As we reported this past year, the California Office of Environmental Health Hazard Assessment (OEHHA) seeks to significantly amend the regulations under the Safe Drinking Water and Toxic Enforcement Act of 1986 (aka “Proposition 65”) to limit use of the previous State-approved “safe harbor” short-form warnings for regulated chemicals in consumer products.  The State announced on December 13, 2021 further amendments to the proposed regulations, but generally continues to propose that use of the current “short form” safe harbor warning be dramatically scaled back, which will impact thousands of consumer products by requiring more specificity in future warning language.

As background, current California law allows a manufacturer, distributor or retailer of a consumer product to place either a “long form” or “short form” warning on the product or product packaging if one or more of 900+ regulated chemicals is in the product.  The long form warning identifies by name “at least one” chemical from each regulated chemical risk category (i.e., carcinogens or reproductive toxicants).  The short form alternate warning only requires identification of the risk category (ies) – not particular chemicals.

After reviewing over 160 written and oral comments on a prior proposed version of the regulations, OEHHA modified the proposed regulation again to:

  • Only allow the short form warning on products / product packaging with less than twelve square inches of surface space (and where the package shape / size cannot accommodate the long-form warning);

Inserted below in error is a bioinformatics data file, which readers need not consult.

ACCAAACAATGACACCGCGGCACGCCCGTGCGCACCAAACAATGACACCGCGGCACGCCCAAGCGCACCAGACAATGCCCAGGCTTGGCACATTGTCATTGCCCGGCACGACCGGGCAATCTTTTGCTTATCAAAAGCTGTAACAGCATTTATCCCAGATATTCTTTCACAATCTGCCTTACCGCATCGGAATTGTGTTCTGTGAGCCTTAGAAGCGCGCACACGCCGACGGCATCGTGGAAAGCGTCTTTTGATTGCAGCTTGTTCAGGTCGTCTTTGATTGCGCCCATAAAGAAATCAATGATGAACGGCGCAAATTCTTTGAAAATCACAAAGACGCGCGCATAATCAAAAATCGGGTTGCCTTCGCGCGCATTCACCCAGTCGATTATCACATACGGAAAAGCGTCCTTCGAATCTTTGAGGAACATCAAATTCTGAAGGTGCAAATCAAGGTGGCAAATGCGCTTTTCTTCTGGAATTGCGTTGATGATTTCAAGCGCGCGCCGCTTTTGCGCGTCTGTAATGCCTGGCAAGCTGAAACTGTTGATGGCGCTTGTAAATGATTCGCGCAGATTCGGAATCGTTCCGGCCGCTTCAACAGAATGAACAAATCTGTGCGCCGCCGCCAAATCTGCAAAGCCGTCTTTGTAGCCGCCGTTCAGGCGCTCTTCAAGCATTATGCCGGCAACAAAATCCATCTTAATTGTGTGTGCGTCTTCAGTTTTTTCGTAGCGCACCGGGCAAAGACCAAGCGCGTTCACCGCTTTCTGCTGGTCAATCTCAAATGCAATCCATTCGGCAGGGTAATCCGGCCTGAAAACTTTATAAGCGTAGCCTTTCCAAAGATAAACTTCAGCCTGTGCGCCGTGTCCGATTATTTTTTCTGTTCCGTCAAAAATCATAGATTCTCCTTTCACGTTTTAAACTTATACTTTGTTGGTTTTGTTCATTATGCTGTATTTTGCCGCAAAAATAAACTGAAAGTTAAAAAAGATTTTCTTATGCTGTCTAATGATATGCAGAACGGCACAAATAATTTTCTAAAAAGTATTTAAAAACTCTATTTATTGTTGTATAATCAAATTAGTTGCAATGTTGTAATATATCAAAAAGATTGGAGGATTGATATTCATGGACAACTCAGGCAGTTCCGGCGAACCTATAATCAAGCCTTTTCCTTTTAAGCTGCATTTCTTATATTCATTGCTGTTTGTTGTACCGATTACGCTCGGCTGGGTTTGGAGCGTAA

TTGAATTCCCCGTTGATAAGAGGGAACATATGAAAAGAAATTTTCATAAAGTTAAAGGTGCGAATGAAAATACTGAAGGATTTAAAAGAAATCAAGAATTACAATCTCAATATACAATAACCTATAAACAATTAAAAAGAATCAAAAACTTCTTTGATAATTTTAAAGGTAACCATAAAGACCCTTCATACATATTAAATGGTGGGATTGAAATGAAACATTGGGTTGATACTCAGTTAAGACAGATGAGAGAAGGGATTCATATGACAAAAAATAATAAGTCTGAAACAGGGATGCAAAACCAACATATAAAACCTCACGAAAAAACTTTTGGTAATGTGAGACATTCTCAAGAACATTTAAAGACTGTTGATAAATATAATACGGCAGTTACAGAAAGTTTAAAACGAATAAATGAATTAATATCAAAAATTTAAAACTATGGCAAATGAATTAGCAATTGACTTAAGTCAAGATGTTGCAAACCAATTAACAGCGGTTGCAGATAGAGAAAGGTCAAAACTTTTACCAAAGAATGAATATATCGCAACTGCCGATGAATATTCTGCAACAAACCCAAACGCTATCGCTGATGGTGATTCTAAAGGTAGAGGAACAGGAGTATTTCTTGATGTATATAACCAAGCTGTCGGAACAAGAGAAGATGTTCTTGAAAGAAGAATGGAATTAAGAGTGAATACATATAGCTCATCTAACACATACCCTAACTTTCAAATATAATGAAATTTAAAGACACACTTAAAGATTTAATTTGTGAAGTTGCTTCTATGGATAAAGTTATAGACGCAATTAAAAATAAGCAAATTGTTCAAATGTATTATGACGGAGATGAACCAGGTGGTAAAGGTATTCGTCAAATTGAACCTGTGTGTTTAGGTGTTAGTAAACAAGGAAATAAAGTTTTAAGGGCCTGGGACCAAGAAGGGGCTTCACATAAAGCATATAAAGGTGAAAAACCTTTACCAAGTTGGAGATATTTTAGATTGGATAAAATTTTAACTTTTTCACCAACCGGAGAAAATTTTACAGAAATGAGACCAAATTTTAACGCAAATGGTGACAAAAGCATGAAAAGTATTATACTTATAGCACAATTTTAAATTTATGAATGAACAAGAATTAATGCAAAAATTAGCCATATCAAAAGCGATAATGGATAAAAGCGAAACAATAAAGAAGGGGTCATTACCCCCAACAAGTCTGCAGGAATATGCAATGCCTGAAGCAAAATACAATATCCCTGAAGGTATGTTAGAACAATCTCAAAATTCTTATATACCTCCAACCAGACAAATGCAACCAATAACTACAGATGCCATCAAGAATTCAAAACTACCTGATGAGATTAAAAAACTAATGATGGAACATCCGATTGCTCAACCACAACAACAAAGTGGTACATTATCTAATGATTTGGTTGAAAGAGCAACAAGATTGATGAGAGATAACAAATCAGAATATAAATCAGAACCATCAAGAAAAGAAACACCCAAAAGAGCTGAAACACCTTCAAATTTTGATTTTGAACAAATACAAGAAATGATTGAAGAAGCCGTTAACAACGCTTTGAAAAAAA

• allow use of the short-form warning on the internet or in catalogs only where the short form warning is used on the product label;
  • allow the additional signal word options “CA WARNING” or “CALIFORNIA WARNING;” (in addition to the current signal word “WARNING” on internet sites (to show that this is a warning for California customers only;
  • provide additional warning language options that more directly address exposure to carcinogens or reproductive toxicants. As we reported at the beginning of the year, OEHHA sought to modify the rule to require that the name of at least one chemical be included in the short form warning, unlike the current warning which only requires the listing of risk categories. OEHHA has now proposed modifying that requirement further by adding an additional safe harbor option. However, the proposed modification still mandates that the short form warnings list at least one chemical by name, so thousands of consumer products will still need more specified warning language; and
  • provide minor clarifications on the wording of the warning by removing in several sections the word “product” from the proposed term “product label”. The existing term “label” remains. Some commenters stated that the phrase “product label” was undefined and confusing. Since OEHHA had no intention of changing the meaning, the original term was retained.

These proposed changes are summarized here. As previously discussed, the proposed modifications will result in significant changes to thousands of consumer product warnings – not only changes to product packaging but on all related websites for products as well.

OEHHA requests written comments on these modifications (and their impacts on regulated parties) no later than January 14, 2022.